Saturday, March 26, 2016

One More Sacred Cow

The Liberals' budget has slain one sacred cow -- the notion that deficits are intolerable. Scott Clark and Peter Devries write that there is one more cow to be dispatched -- the idea that Stephen Harper's cuts to the GST are cast in stone:

How will these future growth initiatives be financed? Or, for that matter, how will the remaining election promises be funded, if at all? The government is already forecasting a deficit of about $29-billion in 2016-17 and 2017-18, falling to just under $15-billion in 2020-21. The budget projects a relatively stable debt-to-GDP ratio over the period of about 31 per cent. In other words, running larger deficits in future budgets to finance new spending is not an option, since this would violate the government’s only remaining fiscal anchor.

There is some cushion in the budget, which the government might be tempted to use for new spending. The deficit projections include a $6-billion annual prudence reserve, which reflects the high level of risk and uncertainty in the global economy.

The real problem is that the Liberals are still playing by Harper's rules:

Currently, the government is trying to squeeze a Liberal policy agenda into financial constraints imposed by the previous Conservative government. Former prime minister Stephen Harper must be quietly chuckling to himself as the government struggles with this impossibility. After all, he set the trap for future governments by cutting two points off the goods and services tax, which “starved” the federal government of $15-billion a year. He was betting, perhaps correctly, that any future government would be afraid to restore the cuts to the GST.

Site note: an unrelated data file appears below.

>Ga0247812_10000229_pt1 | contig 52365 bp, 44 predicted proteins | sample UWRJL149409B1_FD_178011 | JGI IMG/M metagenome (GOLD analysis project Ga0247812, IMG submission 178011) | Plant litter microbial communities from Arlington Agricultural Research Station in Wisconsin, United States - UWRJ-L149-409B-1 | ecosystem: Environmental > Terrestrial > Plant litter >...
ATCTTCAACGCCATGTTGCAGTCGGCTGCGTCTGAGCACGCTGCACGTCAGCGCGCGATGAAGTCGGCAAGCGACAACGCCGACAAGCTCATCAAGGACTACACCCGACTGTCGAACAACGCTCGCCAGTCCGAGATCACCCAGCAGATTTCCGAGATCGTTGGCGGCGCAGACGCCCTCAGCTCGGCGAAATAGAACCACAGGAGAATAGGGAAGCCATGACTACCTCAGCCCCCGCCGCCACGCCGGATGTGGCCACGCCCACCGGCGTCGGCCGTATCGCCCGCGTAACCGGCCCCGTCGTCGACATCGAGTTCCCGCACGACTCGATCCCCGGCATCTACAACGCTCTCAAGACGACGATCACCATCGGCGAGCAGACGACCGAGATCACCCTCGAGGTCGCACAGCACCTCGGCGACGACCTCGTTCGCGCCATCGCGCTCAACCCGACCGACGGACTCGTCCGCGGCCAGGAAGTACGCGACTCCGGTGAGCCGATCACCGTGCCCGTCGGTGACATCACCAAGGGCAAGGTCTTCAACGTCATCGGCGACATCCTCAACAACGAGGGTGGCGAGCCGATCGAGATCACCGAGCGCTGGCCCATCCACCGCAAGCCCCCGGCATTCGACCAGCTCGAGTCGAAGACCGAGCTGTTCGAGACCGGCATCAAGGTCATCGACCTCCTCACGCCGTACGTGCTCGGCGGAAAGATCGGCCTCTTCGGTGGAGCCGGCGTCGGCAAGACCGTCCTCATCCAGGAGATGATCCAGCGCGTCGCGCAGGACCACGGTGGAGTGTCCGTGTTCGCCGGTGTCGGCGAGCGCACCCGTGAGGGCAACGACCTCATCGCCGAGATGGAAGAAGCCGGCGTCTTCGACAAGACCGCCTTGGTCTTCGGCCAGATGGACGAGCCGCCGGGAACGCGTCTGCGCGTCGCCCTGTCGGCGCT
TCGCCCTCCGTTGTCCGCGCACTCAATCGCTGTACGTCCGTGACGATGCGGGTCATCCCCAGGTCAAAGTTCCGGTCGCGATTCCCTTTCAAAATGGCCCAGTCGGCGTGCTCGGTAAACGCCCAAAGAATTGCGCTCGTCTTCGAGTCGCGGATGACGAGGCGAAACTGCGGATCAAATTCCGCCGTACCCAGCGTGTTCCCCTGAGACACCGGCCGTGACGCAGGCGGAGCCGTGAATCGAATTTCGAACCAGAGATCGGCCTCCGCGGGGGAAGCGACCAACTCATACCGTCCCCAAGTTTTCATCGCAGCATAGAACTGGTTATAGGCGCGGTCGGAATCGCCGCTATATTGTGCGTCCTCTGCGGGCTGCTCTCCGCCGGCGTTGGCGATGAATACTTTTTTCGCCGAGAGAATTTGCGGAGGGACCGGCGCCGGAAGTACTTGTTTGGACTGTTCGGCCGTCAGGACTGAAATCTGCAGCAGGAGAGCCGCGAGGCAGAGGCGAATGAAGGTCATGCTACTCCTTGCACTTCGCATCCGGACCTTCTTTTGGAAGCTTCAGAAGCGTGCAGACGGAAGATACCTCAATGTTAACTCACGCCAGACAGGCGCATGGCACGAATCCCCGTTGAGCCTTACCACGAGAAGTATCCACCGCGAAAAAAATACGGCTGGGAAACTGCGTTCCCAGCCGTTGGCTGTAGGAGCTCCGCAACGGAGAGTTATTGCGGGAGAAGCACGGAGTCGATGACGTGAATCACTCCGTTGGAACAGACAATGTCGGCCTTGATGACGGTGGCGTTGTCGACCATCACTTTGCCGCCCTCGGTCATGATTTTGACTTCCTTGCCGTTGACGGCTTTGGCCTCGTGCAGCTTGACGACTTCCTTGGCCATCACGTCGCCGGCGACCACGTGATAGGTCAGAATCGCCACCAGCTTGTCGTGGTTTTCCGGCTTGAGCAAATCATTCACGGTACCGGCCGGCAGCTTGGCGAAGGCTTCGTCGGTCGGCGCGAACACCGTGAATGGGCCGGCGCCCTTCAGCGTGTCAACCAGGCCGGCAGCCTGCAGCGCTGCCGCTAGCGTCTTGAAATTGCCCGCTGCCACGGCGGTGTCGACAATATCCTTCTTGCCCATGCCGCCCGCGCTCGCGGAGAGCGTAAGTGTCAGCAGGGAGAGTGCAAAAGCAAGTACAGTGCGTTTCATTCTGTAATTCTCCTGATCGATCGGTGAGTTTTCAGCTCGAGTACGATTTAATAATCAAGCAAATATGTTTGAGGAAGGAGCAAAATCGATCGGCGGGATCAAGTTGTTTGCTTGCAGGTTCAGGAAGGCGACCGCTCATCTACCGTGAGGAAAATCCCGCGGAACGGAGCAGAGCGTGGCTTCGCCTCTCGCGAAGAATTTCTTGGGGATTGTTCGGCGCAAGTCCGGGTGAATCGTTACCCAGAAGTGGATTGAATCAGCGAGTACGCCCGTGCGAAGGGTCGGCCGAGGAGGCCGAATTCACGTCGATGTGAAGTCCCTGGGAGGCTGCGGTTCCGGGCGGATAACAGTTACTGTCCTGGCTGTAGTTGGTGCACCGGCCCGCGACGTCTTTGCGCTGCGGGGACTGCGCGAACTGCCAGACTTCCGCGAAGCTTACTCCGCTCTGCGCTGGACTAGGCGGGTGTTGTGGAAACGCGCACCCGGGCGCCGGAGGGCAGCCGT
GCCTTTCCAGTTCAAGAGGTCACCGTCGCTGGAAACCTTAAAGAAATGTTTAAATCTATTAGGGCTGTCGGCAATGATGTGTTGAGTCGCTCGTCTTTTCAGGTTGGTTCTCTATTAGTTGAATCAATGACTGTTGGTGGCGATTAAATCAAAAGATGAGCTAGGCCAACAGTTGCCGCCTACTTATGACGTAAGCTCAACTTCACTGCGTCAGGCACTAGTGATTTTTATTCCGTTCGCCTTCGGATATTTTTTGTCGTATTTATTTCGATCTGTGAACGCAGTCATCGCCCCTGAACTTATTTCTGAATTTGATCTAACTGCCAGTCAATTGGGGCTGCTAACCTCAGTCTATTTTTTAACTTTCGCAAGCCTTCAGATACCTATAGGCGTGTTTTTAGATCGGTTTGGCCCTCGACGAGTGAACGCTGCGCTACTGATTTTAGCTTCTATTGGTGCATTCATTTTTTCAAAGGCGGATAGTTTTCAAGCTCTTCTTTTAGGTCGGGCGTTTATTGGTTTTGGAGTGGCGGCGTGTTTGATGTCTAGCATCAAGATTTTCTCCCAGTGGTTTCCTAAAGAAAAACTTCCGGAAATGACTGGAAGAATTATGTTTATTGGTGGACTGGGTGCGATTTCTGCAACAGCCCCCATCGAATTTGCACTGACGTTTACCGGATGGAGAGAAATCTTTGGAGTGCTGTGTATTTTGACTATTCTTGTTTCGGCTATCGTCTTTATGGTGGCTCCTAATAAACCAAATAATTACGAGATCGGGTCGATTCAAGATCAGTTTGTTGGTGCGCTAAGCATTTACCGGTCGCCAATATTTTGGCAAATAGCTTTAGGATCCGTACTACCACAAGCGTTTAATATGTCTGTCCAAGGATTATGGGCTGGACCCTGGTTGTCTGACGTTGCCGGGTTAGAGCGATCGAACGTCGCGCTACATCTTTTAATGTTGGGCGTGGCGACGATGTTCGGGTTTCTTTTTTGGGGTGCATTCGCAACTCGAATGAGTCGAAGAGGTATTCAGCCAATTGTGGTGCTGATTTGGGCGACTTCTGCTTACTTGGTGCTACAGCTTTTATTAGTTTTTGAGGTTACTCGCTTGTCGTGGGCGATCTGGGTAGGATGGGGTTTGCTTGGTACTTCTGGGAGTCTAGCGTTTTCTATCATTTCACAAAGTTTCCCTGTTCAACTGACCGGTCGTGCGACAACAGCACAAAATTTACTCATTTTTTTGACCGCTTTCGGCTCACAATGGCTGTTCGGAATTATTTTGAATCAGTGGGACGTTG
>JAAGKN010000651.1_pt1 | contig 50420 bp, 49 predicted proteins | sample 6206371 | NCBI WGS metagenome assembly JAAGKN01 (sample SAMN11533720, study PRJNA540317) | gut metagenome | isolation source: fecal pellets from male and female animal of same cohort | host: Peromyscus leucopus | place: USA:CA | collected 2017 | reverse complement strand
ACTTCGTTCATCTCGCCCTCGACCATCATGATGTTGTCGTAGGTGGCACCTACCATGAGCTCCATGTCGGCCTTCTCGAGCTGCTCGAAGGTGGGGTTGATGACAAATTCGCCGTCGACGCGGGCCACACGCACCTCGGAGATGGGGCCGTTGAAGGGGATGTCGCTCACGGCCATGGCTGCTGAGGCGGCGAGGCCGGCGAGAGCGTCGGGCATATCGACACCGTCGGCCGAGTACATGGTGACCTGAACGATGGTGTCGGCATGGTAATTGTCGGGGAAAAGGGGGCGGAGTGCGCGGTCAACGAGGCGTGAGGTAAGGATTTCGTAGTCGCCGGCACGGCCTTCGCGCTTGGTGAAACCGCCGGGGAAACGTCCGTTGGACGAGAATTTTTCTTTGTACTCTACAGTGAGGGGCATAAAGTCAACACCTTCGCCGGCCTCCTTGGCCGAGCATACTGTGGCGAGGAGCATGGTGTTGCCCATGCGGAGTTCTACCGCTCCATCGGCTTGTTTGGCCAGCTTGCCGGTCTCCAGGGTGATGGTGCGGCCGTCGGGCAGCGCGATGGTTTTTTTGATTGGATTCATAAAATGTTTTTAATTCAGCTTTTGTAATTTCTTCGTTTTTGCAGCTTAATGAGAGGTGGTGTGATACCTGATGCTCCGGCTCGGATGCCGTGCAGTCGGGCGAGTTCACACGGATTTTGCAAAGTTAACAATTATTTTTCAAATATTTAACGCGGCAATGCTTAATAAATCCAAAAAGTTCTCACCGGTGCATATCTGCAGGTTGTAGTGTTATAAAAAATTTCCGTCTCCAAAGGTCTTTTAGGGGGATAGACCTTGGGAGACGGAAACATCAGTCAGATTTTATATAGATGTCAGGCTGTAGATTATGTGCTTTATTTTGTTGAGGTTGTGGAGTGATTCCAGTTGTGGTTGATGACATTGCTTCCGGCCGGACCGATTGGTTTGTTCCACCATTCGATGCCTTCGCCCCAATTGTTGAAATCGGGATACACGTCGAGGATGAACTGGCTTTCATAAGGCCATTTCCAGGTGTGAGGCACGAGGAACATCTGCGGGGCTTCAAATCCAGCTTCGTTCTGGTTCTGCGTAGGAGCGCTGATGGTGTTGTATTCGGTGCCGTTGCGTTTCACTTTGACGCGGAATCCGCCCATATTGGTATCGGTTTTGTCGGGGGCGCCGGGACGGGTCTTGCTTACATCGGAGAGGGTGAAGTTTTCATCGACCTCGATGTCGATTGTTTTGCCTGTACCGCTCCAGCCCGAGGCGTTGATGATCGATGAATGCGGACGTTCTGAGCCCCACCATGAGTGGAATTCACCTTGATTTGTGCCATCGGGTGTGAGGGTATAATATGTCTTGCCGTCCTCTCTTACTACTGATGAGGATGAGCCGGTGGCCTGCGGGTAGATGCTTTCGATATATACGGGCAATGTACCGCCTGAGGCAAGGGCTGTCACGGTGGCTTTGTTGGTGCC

Clark and Devries believe that now is the time to call in Harper's chips:

Would Canadians accept restoring two points to the GST in order to finance programs and services they believe are important to Canada? We think they would. Canadians (especially seniors) are, largely, “small c” fiscal conservatives. They don’t want the 1970s and 1980s all over again. They don’t want another 1995 budget (we certainly don’t). They don’t want unchecked deficit financing and they will punish any government that tries it.

They believe that Harper's GST cuts were "the worse tax policy change ever made."
There is one more sacred cow to go. 



Anonymous said...

GST is a regressive tax that hits those with the lowest incomes the hardest.

You can correct for this with income tax refunds, or GST rebates, but the very poor don't participate there.

Hugh said...

There appears to be an assumption that the debt to GDP ratio will remain stable.
This means the GDP would need to grow, since debt is growing.
So their plan assumes infinite GDP growth, which is neither possible nor desirable, particularly when we are trying to reduce our GHG emissions.
The idea that we 'need' to grow the economy is the problem.

Hugh said...

I'm listening to the govt on the radio now.
They're fixated on the debt to GDP ratio.
They're desperate for GDP growth.
They want to add debt to grow the GDP, as the way to keep the debt/GDP ratio stable.
Deal with excessive debt by adding more debt. Good luck with that.
Gotta grow, infinitely!

The Mound of Sound said...

I'm still waiting to see this government take a genuinely "liberal" stance on any of the tough issues. I hope they'll get there eventually because they have to get beyond the C-51/BDS/Saudi/bitumen pipeline rut.

Trudeau has done a lot of the easy stuff - re-opening Coast Guard stations, freedom for government scientists, CBC funding - the sort of things which didn't require him to sit down and convince Canadians to support even at some personal sacrifice. The essence of political leadership is the ability to persuade the public to support what would otherwise be unpopular measures. That we haven't seen yet.